If you can’t beat the mines, buy the land –Dwight Davis 2024-04-23

There is one slight catch: buying the land will be very expensive. There is probably only one organization that can afford it.

Although the lawsuits likely to ensue as soon as the permits are issued may reduce the price.

Nonetheless, merely buying the land would encourage more mining permit applications. There needs to be legislation to prohibit such mines anywhere near the Okefenokee Swamp.

Also, I don’t know what questioning he is referring to.

Dwight Davis, Atlanta Journal-Constitution, April 23, 2024, If you can’t beat the mines, buy the land,

The mining permit for Trail Ridge near the Okefenokee National Wildlife Refuge has evolved into a contentious debate. Though initially a civil discourse on ecological preservation, recent opposition has taken a harsh tone, unfairly questioning the integrity of state officials involved in the decision-making process. Amid this, crucial facts have been overlooked.

[If you can't beat the mines, buy the land --Dwight Davis, Okefenokee Swamp, GA-EPD, GA-DNR]
If you can’t beat the mines, buy the land –Dwight Davis, Okefenokee Swamp, GA-EPD, GA-DNR

Having served on the board of the Georgia Department of Natural Resources for 14 years, including as its past chairman, I’ve engaged with various stakeholders, including environmental groups, local elected officials and the mining company, Twin Pines, that is seeking permits to mine for minerals near the treasured Okefenokee swamp. Despite the board having no direct influence over the permit decision, we closely monitored the process.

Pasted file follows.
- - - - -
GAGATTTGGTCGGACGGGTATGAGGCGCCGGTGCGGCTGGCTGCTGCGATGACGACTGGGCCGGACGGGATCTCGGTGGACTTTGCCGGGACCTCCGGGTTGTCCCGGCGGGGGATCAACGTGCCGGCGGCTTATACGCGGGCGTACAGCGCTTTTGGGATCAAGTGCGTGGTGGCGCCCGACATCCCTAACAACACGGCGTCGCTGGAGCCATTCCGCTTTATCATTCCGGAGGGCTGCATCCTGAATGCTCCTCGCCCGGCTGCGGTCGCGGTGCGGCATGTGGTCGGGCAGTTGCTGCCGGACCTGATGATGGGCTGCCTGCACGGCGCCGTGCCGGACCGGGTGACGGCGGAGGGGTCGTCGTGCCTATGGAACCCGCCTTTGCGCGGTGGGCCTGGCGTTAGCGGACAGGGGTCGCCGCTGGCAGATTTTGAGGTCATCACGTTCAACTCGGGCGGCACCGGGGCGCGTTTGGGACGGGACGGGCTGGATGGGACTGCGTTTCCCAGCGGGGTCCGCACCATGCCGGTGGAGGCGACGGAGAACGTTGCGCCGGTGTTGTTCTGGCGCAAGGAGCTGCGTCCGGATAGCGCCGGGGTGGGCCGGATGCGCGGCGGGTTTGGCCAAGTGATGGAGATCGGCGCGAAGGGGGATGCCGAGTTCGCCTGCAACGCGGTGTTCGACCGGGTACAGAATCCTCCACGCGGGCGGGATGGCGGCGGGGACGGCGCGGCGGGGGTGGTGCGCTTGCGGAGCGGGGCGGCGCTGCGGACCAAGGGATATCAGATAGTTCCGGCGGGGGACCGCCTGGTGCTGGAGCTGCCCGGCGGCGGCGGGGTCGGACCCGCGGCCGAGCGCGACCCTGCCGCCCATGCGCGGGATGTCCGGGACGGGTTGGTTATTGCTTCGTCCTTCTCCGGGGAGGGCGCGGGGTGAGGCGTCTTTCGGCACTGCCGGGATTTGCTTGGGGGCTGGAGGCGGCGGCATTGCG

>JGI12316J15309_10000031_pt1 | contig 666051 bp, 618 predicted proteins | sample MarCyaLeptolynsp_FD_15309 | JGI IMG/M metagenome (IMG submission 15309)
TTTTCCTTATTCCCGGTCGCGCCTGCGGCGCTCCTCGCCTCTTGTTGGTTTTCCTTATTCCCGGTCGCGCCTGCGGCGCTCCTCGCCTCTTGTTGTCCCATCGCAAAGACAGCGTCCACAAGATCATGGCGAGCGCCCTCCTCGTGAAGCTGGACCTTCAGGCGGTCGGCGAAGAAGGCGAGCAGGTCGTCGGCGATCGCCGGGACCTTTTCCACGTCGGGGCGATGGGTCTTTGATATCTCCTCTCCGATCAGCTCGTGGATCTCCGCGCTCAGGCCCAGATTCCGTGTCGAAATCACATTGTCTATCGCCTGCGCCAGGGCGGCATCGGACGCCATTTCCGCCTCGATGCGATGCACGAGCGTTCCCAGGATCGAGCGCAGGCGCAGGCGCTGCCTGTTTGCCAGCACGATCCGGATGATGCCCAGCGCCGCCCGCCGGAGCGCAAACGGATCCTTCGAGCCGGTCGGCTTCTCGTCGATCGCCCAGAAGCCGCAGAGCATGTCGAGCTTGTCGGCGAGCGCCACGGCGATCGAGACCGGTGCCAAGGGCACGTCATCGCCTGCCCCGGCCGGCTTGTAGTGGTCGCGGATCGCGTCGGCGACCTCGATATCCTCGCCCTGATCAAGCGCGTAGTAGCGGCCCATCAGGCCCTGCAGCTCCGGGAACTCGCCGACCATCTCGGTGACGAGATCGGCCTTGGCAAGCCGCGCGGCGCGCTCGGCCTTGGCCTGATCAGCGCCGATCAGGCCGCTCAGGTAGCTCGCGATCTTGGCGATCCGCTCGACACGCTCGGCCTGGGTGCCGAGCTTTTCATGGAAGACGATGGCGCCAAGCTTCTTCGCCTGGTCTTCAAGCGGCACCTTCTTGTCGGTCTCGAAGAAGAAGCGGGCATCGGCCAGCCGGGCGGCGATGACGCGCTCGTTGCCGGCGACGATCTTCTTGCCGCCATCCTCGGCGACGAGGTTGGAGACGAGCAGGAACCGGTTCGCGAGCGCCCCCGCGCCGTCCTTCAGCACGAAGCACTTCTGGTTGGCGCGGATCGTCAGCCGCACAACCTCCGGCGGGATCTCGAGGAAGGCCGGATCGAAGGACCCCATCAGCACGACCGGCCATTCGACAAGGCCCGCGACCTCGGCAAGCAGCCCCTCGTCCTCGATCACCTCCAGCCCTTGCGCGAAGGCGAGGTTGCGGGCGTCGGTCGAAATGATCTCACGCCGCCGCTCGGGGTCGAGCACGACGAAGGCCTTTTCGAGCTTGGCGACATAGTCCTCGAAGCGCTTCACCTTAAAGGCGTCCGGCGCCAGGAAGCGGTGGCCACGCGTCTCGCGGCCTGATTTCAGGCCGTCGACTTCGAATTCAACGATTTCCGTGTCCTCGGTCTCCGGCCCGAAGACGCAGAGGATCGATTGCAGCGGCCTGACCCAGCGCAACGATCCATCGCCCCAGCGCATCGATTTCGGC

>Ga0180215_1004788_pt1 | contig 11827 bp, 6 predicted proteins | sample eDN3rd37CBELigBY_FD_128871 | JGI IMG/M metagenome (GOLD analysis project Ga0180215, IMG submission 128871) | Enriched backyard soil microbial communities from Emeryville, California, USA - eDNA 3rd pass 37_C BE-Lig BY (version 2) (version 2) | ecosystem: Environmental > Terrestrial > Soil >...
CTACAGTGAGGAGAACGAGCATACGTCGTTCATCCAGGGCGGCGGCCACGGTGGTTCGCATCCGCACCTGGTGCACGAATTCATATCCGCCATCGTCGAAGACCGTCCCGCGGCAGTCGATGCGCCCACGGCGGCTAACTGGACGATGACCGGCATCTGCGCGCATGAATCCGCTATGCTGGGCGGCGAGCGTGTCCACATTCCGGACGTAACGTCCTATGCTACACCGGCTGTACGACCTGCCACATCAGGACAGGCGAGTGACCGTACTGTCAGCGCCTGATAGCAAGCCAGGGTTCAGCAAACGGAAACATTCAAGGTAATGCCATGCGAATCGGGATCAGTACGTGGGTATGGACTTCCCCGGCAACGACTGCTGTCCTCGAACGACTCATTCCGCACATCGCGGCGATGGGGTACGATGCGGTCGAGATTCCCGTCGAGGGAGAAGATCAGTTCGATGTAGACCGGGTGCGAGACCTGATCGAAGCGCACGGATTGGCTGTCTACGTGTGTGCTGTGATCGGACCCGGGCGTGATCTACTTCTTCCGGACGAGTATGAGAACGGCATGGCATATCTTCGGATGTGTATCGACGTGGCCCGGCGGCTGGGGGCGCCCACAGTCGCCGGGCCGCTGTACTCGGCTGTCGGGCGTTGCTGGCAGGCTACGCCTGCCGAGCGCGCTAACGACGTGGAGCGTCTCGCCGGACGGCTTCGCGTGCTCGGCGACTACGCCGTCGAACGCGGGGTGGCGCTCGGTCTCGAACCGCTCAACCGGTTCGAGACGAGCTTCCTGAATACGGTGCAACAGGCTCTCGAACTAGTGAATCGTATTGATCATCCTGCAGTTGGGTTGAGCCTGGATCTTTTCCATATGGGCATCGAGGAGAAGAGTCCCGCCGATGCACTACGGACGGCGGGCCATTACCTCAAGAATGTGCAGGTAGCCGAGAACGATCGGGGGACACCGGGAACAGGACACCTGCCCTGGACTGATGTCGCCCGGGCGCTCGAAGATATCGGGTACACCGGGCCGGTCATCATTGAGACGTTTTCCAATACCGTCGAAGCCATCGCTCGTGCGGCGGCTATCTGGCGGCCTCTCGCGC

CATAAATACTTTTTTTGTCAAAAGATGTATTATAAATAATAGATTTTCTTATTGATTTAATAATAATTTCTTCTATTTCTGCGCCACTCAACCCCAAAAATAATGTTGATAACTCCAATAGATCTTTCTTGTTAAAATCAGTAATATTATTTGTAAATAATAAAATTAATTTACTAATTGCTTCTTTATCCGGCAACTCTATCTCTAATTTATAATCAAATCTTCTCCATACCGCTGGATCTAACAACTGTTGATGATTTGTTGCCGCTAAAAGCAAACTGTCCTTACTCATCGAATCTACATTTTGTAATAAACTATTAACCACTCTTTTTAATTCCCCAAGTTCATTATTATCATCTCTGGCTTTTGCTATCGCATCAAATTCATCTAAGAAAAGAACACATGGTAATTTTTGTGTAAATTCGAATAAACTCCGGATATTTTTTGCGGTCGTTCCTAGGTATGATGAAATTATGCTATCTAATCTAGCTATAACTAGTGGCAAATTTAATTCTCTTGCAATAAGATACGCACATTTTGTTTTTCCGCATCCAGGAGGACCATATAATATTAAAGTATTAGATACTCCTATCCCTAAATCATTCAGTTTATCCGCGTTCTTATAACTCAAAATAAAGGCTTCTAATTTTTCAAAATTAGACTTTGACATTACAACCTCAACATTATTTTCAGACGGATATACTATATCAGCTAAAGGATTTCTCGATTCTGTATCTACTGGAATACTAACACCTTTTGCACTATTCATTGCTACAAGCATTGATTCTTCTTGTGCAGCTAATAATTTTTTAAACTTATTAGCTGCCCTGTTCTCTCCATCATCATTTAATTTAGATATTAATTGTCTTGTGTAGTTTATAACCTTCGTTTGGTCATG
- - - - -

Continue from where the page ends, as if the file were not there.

Opponents of mining proudly claim they want to save the Okefenokee, but so does the Georgia Environmental Protection Division, which is tasked with assessing the permit.

The EPD, an autonomous division of the Department of Natural Resources, consists of experts in air, land and watershed protection. Its sole responsibility is evaluating permit requests in compliance with stringent regulations, devoid of political influence.

The EPD staff, passionate environmentalists themselves, have a commendable track record of safeguarding Georgia’s environment. Despite population growth and increased vehicular traffic, the air and water in Georgia are cleaner now than they were 20 years ago. If the EPD approves the permit, it would be based on sincere belief that it is ensuring Okefenokee’s safety.

The review process for the mining permit is ongoing, with the EPD’s preliminary approval subject to public scrutiny. Though public opposition is significant, decisions aren’t swayed by popularity. They are made based on scientific rigor. Any final ruling faces review by administrative law judges and potentially higher courts, ensuring thorough assessment before mining commences.

In proposing a solution, I urge opponents to consider purchasing the disputed land rather than resorting to costly campaigns or legislative interventions. Collaborating with environmental groups, foundations and corporations to acquire the land aligns with successful conservation efforts seen in Georgia. By rallying support and funding, we can mitigate the conflict while protecting Okefenokee’s integrity.

Let’s maintain trust in the process and refrain from assuming ill intentions. The facts are clear: Environmental advocates aren’t anti-property rights, the mining company isn’t driven solely by profit, and the EPD seeks to make informed decisions. Ultimately, everyone shares the goal of preserving the Okefenokee.

Dwight Davis resigned from the board of the Georgia Department of Natural Resources when his term as chair ended on Jan. 23. The opinions expressed herein are his personal opinions and have not been approved in advance by any agents of the state of Georgia.

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 -jsq, John S. Quarterman, Suwannee RIVERKEEPER®

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